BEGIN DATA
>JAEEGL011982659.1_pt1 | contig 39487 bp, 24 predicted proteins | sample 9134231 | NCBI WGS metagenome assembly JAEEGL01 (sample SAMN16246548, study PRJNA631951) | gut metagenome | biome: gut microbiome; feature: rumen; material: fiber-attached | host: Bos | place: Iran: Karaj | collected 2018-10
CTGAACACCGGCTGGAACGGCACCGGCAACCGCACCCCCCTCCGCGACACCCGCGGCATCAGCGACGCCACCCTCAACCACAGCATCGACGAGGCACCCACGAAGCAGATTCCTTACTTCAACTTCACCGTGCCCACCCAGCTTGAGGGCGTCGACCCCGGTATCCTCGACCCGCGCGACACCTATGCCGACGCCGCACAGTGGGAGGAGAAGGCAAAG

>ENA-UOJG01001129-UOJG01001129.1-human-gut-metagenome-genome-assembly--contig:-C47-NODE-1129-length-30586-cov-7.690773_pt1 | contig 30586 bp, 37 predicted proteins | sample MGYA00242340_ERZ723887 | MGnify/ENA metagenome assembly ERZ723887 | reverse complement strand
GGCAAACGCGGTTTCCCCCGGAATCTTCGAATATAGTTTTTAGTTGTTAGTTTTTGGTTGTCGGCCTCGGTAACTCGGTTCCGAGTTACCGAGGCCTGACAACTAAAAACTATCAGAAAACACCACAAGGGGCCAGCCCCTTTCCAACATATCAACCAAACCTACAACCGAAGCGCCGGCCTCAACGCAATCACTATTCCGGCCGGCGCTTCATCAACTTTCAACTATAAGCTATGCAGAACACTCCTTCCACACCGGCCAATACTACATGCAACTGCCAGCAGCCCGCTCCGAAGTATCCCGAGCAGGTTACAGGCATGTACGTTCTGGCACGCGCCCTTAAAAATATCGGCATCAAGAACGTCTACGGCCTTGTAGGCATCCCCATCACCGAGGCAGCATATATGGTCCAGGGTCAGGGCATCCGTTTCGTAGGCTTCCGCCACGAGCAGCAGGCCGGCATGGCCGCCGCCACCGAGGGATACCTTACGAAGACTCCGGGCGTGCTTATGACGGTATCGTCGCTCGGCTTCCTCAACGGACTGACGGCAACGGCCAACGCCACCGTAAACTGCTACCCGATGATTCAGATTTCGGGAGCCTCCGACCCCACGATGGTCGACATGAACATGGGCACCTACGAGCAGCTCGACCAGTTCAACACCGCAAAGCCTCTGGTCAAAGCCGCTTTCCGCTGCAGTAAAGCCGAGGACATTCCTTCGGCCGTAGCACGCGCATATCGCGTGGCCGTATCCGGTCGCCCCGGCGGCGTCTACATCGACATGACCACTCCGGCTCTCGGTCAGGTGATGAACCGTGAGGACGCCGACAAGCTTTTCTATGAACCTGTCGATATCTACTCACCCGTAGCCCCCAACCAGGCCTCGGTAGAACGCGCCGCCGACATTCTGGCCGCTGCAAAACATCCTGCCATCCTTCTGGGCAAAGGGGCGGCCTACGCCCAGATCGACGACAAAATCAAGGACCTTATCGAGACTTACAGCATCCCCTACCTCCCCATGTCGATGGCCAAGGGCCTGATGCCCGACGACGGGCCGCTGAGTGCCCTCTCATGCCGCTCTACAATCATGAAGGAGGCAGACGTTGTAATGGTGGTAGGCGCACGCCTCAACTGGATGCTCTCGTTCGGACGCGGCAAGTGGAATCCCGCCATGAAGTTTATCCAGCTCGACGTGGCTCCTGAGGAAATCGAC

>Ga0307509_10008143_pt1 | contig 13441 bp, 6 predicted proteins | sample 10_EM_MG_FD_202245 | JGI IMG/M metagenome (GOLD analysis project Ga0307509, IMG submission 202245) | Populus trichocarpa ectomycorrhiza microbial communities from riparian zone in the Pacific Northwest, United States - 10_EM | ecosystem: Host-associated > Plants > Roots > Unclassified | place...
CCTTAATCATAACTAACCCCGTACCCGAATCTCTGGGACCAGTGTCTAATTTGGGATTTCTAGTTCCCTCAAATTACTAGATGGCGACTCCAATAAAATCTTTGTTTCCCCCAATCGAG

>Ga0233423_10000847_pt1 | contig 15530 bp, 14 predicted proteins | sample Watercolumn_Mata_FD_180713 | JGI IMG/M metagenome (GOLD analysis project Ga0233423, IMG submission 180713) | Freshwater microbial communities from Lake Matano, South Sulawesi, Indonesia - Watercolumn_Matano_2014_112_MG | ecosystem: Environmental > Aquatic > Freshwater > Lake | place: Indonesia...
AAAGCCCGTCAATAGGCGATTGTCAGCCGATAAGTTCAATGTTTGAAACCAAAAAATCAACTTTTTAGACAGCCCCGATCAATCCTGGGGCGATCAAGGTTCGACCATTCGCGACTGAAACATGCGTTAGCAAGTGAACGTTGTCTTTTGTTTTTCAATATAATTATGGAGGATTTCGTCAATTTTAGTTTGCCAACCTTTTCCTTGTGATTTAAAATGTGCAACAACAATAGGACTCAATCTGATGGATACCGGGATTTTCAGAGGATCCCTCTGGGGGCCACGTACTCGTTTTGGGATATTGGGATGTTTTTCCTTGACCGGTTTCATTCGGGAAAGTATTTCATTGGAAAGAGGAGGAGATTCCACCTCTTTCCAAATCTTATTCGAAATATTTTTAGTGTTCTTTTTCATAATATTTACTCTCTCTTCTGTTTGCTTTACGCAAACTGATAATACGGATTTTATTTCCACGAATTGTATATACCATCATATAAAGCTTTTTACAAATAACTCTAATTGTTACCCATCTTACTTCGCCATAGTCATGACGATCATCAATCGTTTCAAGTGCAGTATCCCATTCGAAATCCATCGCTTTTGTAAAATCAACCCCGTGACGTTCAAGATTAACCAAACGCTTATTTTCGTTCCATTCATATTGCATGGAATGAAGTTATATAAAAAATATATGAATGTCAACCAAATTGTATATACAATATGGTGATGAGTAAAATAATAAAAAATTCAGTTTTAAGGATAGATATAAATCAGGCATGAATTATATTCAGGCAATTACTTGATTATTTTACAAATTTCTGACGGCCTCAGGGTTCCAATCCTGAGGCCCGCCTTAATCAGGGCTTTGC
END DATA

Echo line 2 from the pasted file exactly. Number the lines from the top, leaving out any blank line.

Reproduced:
CTGAACACCGGCTGGAACGGCACCGGCAACCGCACCCCCCTCCGCGACACCCGCGGCATCAGCGACGCCACCCTCAACCACAGCATCGACGAGGCACCCACGAAGCAGATTCCTTACTTCAACTTCACCGTGCCCACCCAGCTTGAGGGCGTCGACCCCGGTATCCTCGACCCGCGCGACACCTATGCCGACGCCGCACAGTGGGAGGAGAAGGCAAAG